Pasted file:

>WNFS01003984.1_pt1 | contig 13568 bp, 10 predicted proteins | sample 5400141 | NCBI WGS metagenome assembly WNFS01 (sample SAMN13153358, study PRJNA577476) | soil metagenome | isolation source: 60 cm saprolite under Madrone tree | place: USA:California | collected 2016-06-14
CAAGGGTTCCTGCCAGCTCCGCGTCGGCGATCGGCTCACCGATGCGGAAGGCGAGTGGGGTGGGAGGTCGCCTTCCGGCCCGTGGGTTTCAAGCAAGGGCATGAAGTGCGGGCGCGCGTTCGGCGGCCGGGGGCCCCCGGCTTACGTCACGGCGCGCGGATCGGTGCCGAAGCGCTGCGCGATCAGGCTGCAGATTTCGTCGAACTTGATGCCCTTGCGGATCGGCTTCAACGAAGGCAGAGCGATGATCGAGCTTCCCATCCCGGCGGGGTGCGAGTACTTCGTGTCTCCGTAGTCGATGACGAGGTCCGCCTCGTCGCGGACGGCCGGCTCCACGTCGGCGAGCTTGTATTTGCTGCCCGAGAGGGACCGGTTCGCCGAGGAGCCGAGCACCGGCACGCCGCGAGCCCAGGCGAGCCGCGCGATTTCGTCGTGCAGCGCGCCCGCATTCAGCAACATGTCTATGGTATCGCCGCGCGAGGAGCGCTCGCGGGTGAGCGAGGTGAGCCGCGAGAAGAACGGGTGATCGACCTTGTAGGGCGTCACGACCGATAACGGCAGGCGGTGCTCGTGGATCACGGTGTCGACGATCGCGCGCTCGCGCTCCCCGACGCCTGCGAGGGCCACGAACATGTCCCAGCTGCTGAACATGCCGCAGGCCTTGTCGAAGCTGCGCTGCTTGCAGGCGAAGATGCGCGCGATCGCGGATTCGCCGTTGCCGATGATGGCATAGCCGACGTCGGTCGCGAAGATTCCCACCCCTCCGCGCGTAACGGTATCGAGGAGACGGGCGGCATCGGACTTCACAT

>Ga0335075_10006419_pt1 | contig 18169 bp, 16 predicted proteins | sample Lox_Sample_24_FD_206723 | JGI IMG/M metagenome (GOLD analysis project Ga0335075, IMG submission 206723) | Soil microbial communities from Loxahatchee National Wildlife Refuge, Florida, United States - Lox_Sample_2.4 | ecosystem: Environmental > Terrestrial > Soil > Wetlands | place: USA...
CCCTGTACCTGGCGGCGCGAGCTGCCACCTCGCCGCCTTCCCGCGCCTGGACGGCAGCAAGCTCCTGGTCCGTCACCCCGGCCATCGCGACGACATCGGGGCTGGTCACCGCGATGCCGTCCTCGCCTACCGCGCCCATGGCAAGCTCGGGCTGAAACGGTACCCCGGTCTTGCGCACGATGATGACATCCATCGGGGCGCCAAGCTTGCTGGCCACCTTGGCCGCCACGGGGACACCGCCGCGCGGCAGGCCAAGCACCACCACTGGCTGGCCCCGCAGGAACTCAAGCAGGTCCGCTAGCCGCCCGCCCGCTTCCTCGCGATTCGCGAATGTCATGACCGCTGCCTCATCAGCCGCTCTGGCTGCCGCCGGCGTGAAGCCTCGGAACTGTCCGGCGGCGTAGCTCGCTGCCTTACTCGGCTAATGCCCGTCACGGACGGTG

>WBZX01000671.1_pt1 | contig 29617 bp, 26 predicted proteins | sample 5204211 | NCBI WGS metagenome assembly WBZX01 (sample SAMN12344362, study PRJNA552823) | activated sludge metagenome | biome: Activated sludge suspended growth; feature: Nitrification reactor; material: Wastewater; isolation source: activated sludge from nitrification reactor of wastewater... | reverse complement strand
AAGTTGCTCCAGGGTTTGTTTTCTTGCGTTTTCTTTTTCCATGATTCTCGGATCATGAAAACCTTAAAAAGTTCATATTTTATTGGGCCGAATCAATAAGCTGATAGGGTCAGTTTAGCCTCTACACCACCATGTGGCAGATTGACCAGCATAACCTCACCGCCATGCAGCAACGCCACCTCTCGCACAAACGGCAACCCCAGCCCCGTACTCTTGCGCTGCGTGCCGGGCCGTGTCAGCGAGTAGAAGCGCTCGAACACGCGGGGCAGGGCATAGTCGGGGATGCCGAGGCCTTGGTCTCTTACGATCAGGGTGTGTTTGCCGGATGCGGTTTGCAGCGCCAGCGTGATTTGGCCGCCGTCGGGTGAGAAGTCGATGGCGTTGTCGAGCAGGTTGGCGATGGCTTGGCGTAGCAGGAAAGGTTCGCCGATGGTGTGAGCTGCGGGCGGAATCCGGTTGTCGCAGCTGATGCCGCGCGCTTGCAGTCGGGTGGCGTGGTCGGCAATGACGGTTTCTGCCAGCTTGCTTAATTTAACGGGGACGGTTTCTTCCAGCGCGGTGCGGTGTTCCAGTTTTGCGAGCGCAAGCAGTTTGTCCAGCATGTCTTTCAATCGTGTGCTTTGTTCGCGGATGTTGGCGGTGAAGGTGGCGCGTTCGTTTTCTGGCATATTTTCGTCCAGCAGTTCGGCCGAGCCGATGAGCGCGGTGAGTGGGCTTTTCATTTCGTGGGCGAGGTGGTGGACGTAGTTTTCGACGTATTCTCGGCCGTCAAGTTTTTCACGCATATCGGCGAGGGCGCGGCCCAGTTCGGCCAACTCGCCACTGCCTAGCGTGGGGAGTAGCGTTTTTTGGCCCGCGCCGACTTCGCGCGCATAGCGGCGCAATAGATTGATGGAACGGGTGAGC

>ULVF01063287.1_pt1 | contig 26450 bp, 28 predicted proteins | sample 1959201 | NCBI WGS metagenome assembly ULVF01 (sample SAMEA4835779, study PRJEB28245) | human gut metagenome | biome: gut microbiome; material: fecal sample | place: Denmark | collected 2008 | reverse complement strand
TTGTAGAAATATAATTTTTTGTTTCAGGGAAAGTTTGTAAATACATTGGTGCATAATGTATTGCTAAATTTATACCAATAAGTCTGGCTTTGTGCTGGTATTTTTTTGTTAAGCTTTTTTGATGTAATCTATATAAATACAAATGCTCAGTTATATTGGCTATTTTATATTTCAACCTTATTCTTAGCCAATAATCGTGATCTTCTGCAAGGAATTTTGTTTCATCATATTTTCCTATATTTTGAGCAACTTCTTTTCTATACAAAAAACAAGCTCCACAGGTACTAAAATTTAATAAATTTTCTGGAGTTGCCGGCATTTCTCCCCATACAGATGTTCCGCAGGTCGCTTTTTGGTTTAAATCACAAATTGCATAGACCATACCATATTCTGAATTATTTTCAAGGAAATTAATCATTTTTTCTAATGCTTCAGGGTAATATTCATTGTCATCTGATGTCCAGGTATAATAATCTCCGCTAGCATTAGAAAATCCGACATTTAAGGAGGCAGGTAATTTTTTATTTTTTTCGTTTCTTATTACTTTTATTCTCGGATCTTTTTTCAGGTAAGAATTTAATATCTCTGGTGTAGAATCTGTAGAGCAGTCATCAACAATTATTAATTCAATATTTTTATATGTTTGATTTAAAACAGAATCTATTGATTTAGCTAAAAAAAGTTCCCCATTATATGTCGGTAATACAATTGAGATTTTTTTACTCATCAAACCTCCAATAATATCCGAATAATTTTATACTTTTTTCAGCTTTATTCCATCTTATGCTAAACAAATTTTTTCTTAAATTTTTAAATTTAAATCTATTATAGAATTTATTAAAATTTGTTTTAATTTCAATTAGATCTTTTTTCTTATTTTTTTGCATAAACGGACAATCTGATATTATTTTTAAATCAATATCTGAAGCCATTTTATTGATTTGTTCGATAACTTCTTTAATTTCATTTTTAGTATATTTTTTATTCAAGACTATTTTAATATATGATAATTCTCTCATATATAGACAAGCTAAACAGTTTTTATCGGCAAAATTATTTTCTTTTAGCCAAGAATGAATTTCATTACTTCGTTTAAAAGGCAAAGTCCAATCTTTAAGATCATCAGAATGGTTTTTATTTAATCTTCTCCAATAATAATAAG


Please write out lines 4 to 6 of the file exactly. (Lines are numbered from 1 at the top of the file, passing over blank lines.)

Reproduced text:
CCCTGTACCTGGCGGCGCGAGCTGCCACCTCGCCGCCTTCCCGCGCCTGGACGGCAGCAAGCTCCTGGTCCGTCACCCCGGCCATCGCGACGACATCGGGGCTGGTCACCGCGATGCCGTCCTCGCCTACCGCGCCCATGGCAAGCTCGGGCTGAAACGGTACCCCGGTCTTGCGCACGATGATGACATCCATCGGGGCGCCAAGCTTGCTGGCCACCTTGGCCGCCACGGGGACACCGCCGCGCGGCAGGCCAAGCACCACCACTGGCTGGCCCCGCAGGAACTCAAGCAGGTCCGCTAGCCGCCCGCCCGCTTCCTCGCGATTCGCGAATGTCATGACCGCTGCCTCATCAGCCGCTCTGGCTGCCGCCGGCGTGAAGCCTCGGAACTGTCCGGCGGCGTAGCTCGCTGCCTTACTCGGCTAATGCCCGTCACGGACGGTG

>WBZX01000671.1_pt1 | contig 29617 bp, 26 predicted proteins | sample 5204211 | NCBI WGS metagenome assembly WBZX01 (sample SAMN12344362, study PRJNA552823) | activated sludge metagenome | biome: Activated sludge suspended growth; feature: Nitrification reactor; material: Wastewater; isolation source: activated sludge from nitrification reactor of wastewater... | reverse complement strand
AAGTTGCTCCAGGGTTTGTTTTCTTGCGTTTTCTTTTTCCATGATTCTCGGATCATGAAAACCTTAAAAAGTTCATATTTTATTGGGCCGAATCAATAAGCTGATAGGGTCAGTTTAGCCTCTACACCACCATGTGGCAGATTGACCAGCATAACCTCACCGCCATGCAGCAACGCCACCTCTCGCACAAACGGCAACCCCAGCCCCGTACTCTTGCGCTGCGTGCCGGGCCGTGTCAGCGAGTAGAAGCGCTCGAACACGCGGGGCAGGGCATAGTCGGGGATGCCGAGGCCTTGGTCTCTTACGATCAGGGTGTGTTTGCCGGATGCGGTTTGCAGCGCCAGCGTGATTTGGCCGCCGTCGGGTGAGAAGTCGATGGCGTTGTCGAGCAGGTTGGCGATGGCTTGGCGTAGCAGGAAAGGTTCGCCGATGGTGTGAGCTGCGGGCGGAATCCGGTTGTCGCAGCTGATGCCGCGCGCTTGCAGTCGGGTGGCGTGGTCGGCAATGACGGTTTCTGCCAGCTTGCTTAATTTAACGGGGACGGTTTCTTCCAGCGCGGTGCGGTGTTCCAGTTTTGCGAGCGCAAGCAGTTTGTCCAGCATGTCTTTCAATCGTGTGCTTTGTTCGCGGATGTTGGCGGTGAAGGTGGCGCGTTCGTTTTCTGGCATATTTTCGTCCAGCAGTTCGGCCGAGCCGATGAGCGCGGTGAGTGGGCTTTTCATTTCGTGGGCGAGGTGGTGGACGTAGTTTTCGACGTATTCTCGGCCGTCAAGTTTTTCACGCATATCGGCGAGGGCGCGGCCCAGTTCGGCCAACTCGCCACTGCCTAGCGTGGGGAGTAGCGTTTTTTGGCCCGCGCCGACTTCGCGCGCATAGCGGCGCAATAGATTGATGGAACGGGTGAGC